Facebook (NASDAQ:FB) is testing a new service that would require users to pay a $1 fee to send messages to strangers.

The Menlo Park, Calif.-based social networking site said it's in the process of trying out the fee, which will guarantee delivery to a non-friend's inbox, rather than being filed in an ignored folder called "other."

Currently, messages from non-friends are re-routed to a folder called "other," which Facebook first launched in 2011. Messages in the "other" folder can include spam as well as communications from users who are not connected, ending up in a folder separate from the inbox.

Facebook said Thursday it will test the new fee service in the U.S. with a small amount of users, but not with businesses.

"Several commentators and researchers have noted that imposing a financial cost on the sender may be the most effective way to discourage unwanted messages and facilitate delivery of messages that are relevant and useful," the social networking website said in a statement.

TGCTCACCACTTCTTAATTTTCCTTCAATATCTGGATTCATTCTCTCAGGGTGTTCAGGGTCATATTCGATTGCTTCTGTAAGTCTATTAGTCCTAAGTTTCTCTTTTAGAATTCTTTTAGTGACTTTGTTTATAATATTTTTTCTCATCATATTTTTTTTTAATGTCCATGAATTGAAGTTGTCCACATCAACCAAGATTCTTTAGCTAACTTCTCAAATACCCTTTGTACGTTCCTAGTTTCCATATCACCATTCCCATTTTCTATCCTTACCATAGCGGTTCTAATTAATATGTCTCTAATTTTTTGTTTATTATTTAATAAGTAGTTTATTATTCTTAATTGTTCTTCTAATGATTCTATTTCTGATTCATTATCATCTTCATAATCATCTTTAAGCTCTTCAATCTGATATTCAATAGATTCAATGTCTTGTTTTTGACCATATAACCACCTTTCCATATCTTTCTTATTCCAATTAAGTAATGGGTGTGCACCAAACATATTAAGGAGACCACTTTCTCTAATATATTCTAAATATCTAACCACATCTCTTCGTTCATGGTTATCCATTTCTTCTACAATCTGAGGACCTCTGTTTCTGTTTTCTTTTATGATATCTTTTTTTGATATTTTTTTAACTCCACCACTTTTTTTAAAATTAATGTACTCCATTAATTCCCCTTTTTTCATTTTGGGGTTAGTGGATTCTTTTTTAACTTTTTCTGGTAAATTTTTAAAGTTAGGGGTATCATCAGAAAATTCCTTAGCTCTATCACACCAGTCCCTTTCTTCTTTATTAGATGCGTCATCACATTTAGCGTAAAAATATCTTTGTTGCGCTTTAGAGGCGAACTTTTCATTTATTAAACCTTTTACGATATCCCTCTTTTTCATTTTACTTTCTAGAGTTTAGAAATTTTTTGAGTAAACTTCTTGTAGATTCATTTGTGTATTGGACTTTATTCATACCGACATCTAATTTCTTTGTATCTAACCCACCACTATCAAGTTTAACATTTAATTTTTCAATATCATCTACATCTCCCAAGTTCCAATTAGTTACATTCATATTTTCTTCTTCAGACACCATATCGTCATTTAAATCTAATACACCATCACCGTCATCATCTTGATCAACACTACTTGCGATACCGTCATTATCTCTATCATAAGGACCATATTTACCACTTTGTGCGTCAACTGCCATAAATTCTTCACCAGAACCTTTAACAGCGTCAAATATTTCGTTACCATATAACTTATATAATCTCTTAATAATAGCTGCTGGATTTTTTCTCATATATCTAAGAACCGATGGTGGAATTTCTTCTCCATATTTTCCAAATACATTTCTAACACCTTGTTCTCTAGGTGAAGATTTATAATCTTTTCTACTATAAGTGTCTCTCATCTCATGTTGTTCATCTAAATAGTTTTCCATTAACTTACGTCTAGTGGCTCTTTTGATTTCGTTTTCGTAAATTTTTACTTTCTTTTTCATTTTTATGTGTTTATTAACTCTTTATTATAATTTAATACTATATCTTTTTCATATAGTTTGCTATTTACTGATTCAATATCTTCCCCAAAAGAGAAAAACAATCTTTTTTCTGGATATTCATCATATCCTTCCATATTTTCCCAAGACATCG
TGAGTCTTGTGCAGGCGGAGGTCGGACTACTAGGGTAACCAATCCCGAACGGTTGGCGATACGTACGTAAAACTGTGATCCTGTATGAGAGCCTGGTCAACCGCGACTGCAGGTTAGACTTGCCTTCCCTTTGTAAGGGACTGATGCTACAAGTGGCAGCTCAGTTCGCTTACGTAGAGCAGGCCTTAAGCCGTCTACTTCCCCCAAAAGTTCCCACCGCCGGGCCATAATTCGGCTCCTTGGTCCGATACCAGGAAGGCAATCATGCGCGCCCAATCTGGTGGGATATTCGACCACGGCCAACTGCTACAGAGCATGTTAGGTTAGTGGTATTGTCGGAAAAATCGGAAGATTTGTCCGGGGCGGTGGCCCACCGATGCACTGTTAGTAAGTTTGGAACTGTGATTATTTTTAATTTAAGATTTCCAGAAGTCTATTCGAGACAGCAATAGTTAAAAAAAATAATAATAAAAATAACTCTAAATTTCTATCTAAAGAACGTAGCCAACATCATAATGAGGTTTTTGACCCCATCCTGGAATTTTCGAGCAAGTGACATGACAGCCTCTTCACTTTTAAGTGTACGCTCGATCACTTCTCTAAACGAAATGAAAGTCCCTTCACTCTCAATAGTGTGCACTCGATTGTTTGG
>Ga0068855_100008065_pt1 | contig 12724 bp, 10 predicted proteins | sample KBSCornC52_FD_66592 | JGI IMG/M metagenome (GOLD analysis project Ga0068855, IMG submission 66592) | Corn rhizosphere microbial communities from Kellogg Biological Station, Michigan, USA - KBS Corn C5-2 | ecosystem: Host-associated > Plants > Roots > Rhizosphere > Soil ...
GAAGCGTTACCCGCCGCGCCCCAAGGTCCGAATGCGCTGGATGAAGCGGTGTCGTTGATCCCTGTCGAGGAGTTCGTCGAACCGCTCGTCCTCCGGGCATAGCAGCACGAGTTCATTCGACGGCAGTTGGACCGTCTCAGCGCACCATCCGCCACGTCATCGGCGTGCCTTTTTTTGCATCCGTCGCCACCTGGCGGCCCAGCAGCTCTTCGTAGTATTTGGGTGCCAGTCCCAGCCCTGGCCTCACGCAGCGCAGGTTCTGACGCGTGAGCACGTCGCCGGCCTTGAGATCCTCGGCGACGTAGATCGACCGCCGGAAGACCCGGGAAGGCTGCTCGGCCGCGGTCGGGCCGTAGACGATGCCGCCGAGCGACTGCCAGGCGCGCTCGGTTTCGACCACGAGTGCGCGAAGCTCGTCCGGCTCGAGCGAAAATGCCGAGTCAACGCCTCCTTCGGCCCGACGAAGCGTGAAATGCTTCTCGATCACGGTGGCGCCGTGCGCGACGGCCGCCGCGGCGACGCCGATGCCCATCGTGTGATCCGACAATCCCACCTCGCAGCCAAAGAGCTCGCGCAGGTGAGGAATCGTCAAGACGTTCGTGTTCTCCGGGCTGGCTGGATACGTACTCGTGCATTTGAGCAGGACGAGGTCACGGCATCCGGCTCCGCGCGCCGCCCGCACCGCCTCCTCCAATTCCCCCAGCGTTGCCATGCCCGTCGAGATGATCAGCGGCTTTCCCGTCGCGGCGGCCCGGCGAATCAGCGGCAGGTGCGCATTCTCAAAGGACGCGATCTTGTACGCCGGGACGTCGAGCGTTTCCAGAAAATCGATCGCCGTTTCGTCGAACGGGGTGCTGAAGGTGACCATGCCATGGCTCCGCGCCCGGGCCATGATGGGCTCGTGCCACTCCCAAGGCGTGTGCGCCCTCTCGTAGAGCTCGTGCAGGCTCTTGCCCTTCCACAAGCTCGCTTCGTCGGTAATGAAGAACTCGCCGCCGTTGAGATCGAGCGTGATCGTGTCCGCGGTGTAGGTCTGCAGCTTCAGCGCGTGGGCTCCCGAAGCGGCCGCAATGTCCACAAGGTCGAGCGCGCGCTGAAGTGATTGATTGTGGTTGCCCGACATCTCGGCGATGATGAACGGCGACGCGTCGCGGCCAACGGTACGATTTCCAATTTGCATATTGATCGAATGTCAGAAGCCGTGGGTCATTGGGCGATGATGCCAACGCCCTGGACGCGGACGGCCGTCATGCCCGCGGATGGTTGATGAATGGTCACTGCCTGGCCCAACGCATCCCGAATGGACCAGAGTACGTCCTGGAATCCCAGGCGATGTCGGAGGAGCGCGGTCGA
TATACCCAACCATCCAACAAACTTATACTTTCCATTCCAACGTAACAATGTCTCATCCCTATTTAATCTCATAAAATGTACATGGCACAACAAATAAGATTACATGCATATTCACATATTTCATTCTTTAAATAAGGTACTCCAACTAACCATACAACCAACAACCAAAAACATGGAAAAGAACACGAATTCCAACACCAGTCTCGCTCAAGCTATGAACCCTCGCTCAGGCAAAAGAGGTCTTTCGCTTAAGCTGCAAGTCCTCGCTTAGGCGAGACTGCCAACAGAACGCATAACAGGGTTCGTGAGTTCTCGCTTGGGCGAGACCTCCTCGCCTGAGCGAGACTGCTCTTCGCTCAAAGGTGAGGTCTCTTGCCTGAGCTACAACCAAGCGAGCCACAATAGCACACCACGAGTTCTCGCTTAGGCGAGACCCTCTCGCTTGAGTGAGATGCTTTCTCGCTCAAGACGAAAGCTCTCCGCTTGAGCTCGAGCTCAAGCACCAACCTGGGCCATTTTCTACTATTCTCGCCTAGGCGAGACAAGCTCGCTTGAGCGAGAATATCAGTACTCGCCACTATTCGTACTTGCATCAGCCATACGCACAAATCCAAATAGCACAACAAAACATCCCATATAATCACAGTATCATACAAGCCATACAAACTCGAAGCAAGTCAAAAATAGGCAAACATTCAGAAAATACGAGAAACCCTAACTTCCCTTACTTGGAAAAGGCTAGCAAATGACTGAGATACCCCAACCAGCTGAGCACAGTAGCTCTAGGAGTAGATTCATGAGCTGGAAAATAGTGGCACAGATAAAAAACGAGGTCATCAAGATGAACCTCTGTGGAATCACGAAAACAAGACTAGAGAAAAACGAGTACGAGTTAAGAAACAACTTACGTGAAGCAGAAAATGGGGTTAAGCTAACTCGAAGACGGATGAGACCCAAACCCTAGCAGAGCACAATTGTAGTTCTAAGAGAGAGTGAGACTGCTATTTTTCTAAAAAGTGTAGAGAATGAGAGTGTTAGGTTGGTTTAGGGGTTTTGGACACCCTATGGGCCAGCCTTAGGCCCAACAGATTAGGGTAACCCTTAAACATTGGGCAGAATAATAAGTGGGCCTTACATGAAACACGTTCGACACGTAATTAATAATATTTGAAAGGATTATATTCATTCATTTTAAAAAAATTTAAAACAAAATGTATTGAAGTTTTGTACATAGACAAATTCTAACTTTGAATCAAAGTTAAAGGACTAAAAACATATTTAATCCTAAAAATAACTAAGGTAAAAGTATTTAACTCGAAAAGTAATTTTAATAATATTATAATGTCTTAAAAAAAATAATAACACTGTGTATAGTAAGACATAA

"For example, if you want to send a message to someone you heard speak at an event but are not friends with, or if you want to message someone about a job opportunity, you can use this feature to reach their inbox," the statement said. “For the receiver, this test allows them to hear from people who have an important message to send them.”

Facebook said the new $1 fee could help dissuade spam or irrelevant messages from being sent to inboxes. Messages from those who pay the $1 fee will show up in the recipients inbox as normal messages, rather than in the "other" folder, which is frequently ignored, it said.

The new service has been compared to LinkedIn (NYSE:LNKD), the professional social networking site, which has an InMail feature that only allows connected people to send messages for free. Those without connections must pay a monthly fee.

The fee also comes after the company introduced @facebook.com email addresses in June. CEO Mark Zuckerberg, previously said he's seeking to expand the social networking service to eradicate email entirely.

Most recently, Facebook also launched a service to promise status updates, allowing users to pay a $7 fee to "promote" a post to friends, similar to advertisers' models.

Shares of Facebook fell 85 cents in Friday midday trading to $26.51.